This Lego website above shows how to build a range of gear combinations. You could try to re-create some of these. There are some downloadable worksheets but they look quite challenging.
So, enjoy your week as much as you can, don't forget to also go on Doodle Maths and Times Tables Rockstars. Lastly, do as you are told and behave! From, Mrs McCulloch.
P.S I can't believe I am missing you lot!
The expectation is that children will complete a minimum of 3 pieces to bring into school by the end of each half term. Worksheets will be put on class pages of the website for parents to download or paper copies available upon request.
In addition, please see ‘My Activity Passport’ on our school website with ideas about additional activities you and your family can take part in over the term.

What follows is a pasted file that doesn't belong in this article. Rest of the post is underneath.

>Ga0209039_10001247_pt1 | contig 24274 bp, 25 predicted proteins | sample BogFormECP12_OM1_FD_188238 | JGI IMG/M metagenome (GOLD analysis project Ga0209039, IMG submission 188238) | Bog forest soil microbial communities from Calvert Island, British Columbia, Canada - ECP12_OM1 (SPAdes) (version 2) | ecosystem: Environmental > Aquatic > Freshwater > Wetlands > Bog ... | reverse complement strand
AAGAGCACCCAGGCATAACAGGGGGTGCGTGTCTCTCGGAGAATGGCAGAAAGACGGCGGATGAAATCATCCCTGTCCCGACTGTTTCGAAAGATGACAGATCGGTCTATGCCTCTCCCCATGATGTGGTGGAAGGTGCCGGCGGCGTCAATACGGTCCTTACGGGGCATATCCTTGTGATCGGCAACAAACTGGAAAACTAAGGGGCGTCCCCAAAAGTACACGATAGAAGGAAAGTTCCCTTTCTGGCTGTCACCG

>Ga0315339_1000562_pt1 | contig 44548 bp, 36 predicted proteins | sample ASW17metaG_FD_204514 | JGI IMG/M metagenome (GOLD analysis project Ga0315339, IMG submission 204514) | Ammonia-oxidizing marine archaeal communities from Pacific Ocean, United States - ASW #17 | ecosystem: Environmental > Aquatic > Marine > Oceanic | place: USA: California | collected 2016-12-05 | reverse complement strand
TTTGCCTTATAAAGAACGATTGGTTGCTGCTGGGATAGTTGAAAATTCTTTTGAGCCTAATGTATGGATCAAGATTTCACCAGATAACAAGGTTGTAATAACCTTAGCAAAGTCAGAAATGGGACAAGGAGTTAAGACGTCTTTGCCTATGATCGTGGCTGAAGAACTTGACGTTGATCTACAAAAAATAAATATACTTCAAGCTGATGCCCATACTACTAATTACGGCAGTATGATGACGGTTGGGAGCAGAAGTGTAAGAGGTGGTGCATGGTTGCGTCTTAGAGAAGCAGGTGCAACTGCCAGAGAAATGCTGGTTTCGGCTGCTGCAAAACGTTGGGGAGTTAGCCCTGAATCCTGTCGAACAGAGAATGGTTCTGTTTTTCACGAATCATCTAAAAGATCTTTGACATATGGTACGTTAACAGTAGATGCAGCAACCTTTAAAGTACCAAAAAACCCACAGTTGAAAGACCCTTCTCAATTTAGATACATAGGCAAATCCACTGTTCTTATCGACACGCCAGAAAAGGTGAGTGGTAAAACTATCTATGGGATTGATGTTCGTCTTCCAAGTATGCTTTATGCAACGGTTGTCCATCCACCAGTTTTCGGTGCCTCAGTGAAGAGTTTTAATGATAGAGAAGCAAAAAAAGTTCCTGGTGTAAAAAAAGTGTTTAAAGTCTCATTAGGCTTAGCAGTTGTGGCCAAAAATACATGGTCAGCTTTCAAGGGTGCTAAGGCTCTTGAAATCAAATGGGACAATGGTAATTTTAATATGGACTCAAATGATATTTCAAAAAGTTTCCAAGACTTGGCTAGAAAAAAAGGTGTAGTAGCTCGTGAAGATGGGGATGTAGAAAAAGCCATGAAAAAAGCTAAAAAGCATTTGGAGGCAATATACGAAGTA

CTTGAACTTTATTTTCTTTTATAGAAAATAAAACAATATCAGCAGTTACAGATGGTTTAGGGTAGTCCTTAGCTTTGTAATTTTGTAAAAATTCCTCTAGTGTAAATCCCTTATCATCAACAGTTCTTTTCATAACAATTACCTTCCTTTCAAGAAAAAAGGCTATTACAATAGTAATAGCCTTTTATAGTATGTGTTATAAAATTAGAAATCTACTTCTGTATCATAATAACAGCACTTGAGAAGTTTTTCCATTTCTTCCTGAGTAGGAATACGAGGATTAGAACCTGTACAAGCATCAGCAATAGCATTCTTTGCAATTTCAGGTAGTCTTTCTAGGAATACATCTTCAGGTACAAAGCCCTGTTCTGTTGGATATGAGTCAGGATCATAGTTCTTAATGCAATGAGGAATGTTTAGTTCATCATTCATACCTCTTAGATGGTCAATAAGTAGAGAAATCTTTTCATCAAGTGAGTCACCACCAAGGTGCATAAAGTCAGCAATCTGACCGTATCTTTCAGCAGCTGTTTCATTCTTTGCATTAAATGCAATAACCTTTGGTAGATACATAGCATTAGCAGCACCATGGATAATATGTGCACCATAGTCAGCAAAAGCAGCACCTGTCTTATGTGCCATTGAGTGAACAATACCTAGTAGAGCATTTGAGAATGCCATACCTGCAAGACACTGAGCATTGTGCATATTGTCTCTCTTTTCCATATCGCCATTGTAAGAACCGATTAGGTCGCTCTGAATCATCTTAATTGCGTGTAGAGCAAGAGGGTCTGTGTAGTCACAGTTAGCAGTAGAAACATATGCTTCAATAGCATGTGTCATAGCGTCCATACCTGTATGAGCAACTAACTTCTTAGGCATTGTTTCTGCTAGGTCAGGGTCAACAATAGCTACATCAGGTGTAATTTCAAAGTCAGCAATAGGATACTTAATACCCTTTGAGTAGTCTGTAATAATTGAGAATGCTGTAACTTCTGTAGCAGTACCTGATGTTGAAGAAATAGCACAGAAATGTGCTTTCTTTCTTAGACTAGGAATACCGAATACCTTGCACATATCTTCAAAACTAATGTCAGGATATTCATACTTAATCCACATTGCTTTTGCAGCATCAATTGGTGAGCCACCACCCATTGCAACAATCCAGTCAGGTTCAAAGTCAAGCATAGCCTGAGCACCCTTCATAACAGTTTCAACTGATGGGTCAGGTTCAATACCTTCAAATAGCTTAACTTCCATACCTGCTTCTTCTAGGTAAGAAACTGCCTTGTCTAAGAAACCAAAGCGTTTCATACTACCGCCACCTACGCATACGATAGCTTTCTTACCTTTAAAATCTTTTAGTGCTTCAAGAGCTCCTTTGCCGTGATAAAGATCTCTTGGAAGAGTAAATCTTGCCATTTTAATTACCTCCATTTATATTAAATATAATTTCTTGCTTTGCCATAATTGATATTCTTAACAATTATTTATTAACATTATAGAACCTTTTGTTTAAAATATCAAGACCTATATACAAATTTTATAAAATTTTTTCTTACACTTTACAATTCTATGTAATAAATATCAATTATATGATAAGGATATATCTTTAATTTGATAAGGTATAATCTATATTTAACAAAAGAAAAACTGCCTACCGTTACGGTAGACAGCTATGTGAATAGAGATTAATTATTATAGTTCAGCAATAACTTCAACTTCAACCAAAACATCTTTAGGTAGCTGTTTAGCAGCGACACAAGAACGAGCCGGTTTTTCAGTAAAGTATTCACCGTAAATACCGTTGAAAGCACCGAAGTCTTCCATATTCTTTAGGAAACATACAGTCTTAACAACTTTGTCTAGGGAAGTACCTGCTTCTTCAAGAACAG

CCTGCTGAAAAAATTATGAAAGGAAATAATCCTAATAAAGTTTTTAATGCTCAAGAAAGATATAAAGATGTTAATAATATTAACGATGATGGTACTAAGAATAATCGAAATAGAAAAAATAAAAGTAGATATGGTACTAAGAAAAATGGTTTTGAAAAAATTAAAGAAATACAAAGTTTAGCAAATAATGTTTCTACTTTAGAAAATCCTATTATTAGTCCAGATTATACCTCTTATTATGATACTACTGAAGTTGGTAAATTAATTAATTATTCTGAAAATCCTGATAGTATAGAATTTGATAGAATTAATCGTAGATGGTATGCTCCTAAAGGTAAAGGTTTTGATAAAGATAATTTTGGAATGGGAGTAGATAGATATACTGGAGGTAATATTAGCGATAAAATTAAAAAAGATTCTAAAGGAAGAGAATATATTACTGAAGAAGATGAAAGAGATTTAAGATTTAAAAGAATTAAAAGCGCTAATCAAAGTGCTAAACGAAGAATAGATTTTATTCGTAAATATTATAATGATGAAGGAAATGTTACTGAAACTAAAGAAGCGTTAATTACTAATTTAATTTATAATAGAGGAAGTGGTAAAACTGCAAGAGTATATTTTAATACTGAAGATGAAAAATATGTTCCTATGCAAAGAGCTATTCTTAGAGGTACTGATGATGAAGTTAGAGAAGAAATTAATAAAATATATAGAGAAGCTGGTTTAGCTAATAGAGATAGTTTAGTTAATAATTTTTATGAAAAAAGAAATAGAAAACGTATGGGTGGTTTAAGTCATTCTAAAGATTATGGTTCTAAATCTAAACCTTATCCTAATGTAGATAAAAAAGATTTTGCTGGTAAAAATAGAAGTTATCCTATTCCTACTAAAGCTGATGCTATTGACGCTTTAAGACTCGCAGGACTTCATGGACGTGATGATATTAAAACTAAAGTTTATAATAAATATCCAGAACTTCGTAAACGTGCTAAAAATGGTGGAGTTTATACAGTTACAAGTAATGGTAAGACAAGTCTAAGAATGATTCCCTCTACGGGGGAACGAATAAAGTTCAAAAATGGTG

Autumn 2018 - Summer 2019
Autumn 2017 - Summer 2018
From April 2018, there will be a whole school newsletter sent out on a monthly basis. Each class will contribute to this newsletter. It can be found in "whole school newsletters".
Autumn 2017 - Summer 2018
AUTUMN 2017 NEWSLETTERS
SPELLINGS to be tested WEDNESDAY April 12
Children know their group but may take additional test if they wish.
Spellings- Every WEDNESDAY
Homework must be in by Wednesday each week
Children must be reading a minimum of 20 minutes, at least 5 days/week.